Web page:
12 Browns players kneel in prayer over racial, social injustice

CLEVELAND -- A dozen Browns players took a knee in prayer during the national anthem before Monday night's preseason game against the New York Giants.

While the group knelt behind the bench, several other players placed a hand on a kneeling teammate's shoulder in support.

"There's a lot of racial and social injustices in the world that are going on right now," rookie safety Jabrill Peppers said after the Browns' second win in two preseason games. "We just decided to take a knee and pray for the people who have been affected and just pray for the world in general."

Players said linebacker Christian Kirksey led the prayer.

"We did it out of respect," Kirksey said. "No disrespect for anyone, we just felt like it was the right time and the need to do it."

Tight end Seth DeValve, who became the first known white NFL player to take a knee during the national anthem, said recent events in Charlottesville, Virginia, had a lot to do with the decision. But DeValve said it was also more involved. His wife, Erica, is African-American.

"I myself will be raising children that don't look like me, and I want to do my part as well to do everything I can to raise them in a better environment than we have right now," DeValve said. "So I wanted to take the opportunity with my teammates during the anthem to pray for our country and also to draw attention to the fact that we have work to do."

Those who took a knee were DeValve, running backs Duke Johnson Jr. and Terrence Magee, safeties Peppers and Calvin Pryor, cornerback Jamar Taylor, receivers Kenny Britt and Ricardo Louis, linebackers Kirksey and Jamie Collins, and running backs Isaiah Crowell and Brandon Wilds (who were not in uniform).

Wilds' participation was originally overlooked but was confirmed by the team after the game, bringing the count to an even dozen players.

Those who stood nearby included punter Britton Colquitt (who also had his hand on his heart), cornerback Jason McCourty, quarterback DeShone Kizer, defensive tackle Trevon Coley and offensive tackle Shon Coleman.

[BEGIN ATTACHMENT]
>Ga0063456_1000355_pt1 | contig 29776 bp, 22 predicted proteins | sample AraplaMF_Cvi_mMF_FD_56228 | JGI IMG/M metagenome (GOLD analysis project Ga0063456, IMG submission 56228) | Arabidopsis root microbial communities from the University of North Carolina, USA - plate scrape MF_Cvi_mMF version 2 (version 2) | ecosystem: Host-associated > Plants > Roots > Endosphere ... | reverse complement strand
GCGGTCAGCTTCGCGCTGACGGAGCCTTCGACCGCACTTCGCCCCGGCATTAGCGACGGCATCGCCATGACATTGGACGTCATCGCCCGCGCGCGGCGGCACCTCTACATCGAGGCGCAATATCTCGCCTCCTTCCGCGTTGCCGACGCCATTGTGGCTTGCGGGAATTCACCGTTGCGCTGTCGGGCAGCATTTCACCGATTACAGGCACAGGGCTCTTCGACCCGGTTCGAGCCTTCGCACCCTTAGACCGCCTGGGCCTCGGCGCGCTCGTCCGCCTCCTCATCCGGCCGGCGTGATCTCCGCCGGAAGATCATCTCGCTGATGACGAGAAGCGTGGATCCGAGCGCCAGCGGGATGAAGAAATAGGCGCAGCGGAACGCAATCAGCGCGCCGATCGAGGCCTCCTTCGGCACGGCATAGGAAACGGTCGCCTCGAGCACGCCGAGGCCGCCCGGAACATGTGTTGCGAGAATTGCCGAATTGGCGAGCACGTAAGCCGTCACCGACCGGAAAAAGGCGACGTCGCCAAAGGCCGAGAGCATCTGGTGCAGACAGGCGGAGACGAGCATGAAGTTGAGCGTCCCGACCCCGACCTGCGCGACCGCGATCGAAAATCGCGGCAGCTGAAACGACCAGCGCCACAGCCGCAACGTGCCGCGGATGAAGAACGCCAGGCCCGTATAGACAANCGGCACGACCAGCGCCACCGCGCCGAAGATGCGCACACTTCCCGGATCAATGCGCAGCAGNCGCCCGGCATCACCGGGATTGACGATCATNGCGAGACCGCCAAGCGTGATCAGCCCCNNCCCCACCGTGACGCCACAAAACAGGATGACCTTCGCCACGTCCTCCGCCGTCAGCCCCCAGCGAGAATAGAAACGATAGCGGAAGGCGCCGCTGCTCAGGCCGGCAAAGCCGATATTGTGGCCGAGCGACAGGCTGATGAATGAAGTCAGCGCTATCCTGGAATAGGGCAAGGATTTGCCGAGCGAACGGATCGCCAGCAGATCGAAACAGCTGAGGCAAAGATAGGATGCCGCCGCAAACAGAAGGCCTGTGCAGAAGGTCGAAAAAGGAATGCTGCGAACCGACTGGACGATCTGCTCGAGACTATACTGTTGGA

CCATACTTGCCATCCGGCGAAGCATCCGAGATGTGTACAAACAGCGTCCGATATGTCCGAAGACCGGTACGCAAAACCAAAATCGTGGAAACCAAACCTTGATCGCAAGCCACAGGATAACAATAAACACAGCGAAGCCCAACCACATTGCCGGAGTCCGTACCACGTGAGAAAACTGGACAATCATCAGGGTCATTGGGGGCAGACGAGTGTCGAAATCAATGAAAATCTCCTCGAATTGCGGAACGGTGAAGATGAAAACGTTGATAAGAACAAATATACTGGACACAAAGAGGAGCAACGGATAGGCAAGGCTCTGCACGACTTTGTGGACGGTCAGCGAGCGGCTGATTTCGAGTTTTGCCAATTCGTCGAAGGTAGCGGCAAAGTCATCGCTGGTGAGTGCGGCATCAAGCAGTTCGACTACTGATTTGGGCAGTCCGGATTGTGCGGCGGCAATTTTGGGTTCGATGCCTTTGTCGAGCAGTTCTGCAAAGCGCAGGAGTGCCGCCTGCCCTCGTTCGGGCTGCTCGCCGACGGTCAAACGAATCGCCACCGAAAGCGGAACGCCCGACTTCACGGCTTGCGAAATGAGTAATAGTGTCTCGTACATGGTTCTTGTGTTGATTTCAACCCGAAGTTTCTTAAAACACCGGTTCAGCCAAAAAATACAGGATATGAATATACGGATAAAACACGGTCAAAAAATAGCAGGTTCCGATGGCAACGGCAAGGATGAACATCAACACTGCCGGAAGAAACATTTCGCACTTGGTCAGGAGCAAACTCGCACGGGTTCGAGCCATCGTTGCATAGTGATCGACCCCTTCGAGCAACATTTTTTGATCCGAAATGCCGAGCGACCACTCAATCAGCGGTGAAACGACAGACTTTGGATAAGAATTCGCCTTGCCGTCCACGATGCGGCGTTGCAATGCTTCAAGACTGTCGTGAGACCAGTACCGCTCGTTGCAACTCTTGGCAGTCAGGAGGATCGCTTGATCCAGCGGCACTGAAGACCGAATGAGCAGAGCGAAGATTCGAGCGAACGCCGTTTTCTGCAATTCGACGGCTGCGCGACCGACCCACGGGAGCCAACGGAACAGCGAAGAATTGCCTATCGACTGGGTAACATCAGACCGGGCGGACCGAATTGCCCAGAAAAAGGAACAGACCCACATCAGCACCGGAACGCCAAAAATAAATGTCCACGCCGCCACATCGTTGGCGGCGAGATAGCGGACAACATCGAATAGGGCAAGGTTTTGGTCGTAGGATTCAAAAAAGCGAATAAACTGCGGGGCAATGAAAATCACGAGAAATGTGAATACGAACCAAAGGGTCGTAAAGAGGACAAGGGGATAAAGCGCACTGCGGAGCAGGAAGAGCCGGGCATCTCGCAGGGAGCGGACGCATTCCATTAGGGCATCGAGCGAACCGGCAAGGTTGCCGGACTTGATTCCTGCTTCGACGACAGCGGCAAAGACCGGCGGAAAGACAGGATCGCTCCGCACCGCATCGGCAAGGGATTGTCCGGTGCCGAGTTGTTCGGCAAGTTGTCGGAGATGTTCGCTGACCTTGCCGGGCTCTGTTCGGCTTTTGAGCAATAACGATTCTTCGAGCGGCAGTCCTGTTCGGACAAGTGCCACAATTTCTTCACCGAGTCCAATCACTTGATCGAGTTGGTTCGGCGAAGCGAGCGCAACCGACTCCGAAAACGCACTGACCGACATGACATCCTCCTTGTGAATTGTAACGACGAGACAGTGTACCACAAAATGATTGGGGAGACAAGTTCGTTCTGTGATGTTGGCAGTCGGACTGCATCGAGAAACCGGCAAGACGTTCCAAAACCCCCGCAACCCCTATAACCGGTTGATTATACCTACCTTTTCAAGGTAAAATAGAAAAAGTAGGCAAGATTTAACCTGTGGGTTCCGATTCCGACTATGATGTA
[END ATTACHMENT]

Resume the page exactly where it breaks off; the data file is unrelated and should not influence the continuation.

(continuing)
This past week, coach Hue Jackson stood by his players' right to make a statement, provided it was peaceful and he had advance notice.

"We respect our players; we respect the flag," Jackson said Monday night. "Those guys came to me and talked to me about it before they ever made a decision to do it."

Said Peppers, "We were not trying to disrespect the flag or be a distraction to the team, but as men we thought we had the right to stand up for what we believed in, and we demonstrated that."

Players said they had not thought past this game, so they could not say whether it was a one-time thing or if it will continue.

"It saddens me that in 2017 we have to do something like that," DeValve said. "I personally would like to say that I love this country. I love our national anthem. I'm very grateful to the men and women who have given their lives and give a lot every day to protect this courtly and serve this country. I want to honor them as much as I can.

"The United States is the greatest country in the world. It is because it provides opportunities to citizens that no other country does. The issue is that it doesn't provide equal opportunity to everybody.

"I wanted to support my African-American teammates today who wanted to take a knee."